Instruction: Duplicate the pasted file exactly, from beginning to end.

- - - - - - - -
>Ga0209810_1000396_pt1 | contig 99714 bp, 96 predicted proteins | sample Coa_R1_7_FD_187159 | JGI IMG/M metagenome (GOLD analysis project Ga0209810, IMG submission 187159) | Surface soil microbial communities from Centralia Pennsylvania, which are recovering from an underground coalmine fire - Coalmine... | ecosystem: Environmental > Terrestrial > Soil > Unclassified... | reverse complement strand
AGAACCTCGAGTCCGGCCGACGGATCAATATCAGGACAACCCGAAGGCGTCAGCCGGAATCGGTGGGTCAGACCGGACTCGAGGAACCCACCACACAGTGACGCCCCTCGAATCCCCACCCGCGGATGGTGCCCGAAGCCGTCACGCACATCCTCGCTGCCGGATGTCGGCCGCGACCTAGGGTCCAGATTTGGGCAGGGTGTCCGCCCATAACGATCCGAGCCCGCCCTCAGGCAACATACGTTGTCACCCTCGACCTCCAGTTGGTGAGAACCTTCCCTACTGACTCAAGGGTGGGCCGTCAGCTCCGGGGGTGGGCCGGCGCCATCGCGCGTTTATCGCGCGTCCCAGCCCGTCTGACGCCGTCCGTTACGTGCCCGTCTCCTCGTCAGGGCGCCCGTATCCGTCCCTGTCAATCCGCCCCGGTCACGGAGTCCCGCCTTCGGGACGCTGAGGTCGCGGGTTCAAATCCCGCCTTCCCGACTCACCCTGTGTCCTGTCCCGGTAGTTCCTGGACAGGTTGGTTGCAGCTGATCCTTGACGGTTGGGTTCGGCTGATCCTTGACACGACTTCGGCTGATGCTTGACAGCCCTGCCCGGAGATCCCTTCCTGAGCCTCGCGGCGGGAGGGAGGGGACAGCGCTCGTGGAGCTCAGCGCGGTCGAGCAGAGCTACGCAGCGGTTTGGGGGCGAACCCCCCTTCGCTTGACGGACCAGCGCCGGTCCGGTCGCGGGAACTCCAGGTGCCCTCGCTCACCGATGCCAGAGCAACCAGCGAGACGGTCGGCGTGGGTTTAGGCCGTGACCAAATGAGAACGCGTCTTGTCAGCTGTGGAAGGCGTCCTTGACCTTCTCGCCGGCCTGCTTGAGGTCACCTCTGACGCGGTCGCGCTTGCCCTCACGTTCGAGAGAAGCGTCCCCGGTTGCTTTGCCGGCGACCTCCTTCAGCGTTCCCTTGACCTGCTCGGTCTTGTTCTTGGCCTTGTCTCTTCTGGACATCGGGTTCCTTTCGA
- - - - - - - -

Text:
>Ga0209810_1000396_pt1 | contig 99714 bp, 96 predicted proteins | sample Coa_R1_7_FD_187159 | JGI IMG/M metagenome (GOLD analysis project Ga0209810, IMG submission 187159) | Surface soil microbial communities from Centralia Pennsylvania, which are recovering from an underground coalmine fire - Coalmine... | ecosystem: Environmental > Terrestrial > Soil > Unclassified... | reverse complement strand
AGAACCTCGAGTCCGGCCGACGGATCAATATCAGGACAACCCGAAGGCGTCAGCCGGAATCGGTGGGTCAGACCGGACTCGAGGAACCCACCACACAGTGACGCCCCTCGAATCCCCACCCGCGGATGGTGCCCGAAGCCGTCACGCACATCCTCGCTGCCGGATGTCGGCCGCGACCTAGGGTCCAGATTTGGGCAGGGTGTCCGCCCATAACGATCCGAGCCCGCCCTCAGGCAACATACGTTGTCACCCTCGACCTCCAGTTGGTGAGAACCTTCCCTACTGACTCAAGGGTGGGCCGTCAGCTCCGGGGGTGGGCCGGCGCCATCGCGCGTTTATCGCGCGTCCCAGCCCGTCTGACGCCGTCCGTTACGTGCCCGTCTCCTCGTCAGGGCGCCCGTATCCGTCCCTGTCAATCCGCCCCGGTCACGGAGTCCCGCCTTCGGGACGCTGAGGTCGCGGGTTCAAATCCCGCCTTCCCGACTCACCCTGTGTCCTGTCCCGGTAGTTCCTGGACAGGTTGGTTGCAGCTGATCCTTGACGGTTGGGTTCGGCTGATCCTTGACACGACTTCGGCTGATGCTTGACAGCCCTGCCCGGAGATCCCTTCCTGAGCCTCGCGGCGGGAGGGAGGGGACAGCGCTCGTGGAGCTCAGCGCGGTCGAGCAGAGCTACGCAGCGGTTTGGGGGCGAACCCCCCTTCGCTTGACGGACCAGCGCCGGTCCGGTCGCGGGAACTCCAGGTGCCCTCGCTCACCGATGCCAGAGCAACCAGCGAGACGGTCGGCGTGGGTTTAGGCCGTGACCAAATGAGAACGCGTCTTGTCAGCTGTGGAAGGCGTCCTTGACCTTCTCGCCGGCCTGCTTGAGGTCACCTCTGACGCGGTCGCGCTTGCCCTCACGTTCGAGAGAAGCGTCCCCGGTTGCTTTGCCGGCGACCTCCTTCAGCGTTCCCTTGACCTGCTCGGTCTTGTTCTTGGCCTTGTCTCTTCTGGACATCGGGTTCCTTTCGA